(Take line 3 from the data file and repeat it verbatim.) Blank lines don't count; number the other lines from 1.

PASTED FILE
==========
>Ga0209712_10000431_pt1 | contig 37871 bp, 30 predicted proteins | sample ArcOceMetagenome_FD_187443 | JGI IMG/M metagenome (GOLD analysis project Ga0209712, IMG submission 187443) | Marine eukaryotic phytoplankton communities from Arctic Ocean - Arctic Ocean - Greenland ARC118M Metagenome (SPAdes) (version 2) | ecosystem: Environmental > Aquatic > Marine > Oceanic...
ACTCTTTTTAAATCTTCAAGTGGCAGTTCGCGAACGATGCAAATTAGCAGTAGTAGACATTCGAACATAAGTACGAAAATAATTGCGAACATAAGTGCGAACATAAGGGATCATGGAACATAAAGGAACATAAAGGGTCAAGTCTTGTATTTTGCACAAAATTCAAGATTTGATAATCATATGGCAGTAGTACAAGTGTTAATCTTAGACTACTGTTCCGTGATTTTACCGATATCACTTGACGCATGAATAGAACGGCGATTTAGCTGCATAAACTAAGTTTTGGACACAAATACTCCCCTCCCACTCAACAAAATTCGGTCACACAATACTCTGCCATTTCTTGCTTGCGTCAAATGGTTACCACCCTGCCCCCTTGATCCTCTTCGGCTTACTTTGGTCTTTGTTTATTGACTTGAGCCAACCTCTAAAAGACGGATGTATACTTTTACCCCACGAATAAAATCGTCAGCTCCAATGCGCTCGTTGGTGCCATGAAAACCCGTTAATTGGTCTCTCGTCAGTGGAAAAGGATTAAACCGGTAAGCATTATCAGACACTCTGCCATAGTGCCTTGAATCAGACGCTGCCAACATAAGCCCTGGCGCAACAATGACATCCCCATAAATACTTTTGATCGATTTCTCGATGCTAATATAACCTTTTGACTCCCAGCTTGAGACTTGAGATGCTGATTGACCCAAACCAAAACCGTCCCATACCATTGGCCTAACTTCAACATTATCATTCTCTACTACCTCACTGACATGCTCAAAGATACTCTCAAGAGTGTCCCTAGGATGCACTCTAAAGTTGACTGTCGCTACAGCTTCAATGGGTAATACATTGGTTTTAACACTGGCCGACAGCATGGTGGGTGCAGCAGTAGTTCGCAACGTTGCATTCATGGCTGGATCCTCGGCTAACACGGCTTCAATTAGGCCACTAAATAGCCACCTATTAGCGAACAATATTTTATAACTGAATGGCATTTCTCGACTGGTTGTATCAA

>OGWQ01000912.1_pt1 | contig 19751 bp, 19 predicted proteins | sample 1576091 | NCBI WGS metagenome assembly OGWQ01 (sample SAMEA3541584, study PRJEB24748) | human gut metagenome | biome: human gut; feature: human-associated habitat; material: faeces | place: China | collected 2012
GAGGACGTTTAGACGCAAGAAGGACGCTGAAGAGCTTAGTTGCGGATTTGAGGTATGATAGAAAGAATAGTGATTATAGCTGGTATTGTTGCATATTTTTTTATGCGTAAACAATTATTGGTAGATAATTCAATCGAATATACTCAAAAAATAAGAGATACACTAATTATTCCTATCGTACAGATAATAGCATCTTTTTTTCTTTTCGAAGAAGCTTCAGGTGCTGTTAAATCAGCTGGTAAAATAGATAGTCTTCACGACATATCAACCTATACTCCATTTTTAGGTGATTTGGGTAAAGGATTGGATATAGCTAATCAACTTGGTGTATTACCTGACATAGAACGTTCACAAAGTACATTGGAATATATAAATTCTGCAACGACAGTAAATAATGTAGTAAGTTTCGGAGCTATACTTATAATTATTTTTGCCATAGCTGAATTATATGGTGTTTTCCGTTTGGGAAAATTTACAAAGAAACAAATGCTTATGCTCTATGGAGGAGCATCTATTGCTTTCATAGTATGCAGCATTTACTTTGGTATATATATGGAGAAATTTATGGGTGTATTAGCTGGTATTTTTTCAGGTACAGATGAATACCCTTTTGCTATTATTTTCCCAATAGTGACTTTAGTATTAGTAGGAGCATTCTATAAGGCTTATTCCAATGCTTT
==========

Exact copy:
>OGWQ01000912.1_pt1 | contig 19751 bp, 19 predicted proteins | sample 1576091 | NCBI WGS metagenome assembly OGWQ01 (sample SAMEA3541584, study PRJEB24748) | human gut metagenome | biome: human gut; feature: human-associated habitat; material: faeces | place: China | collected 2012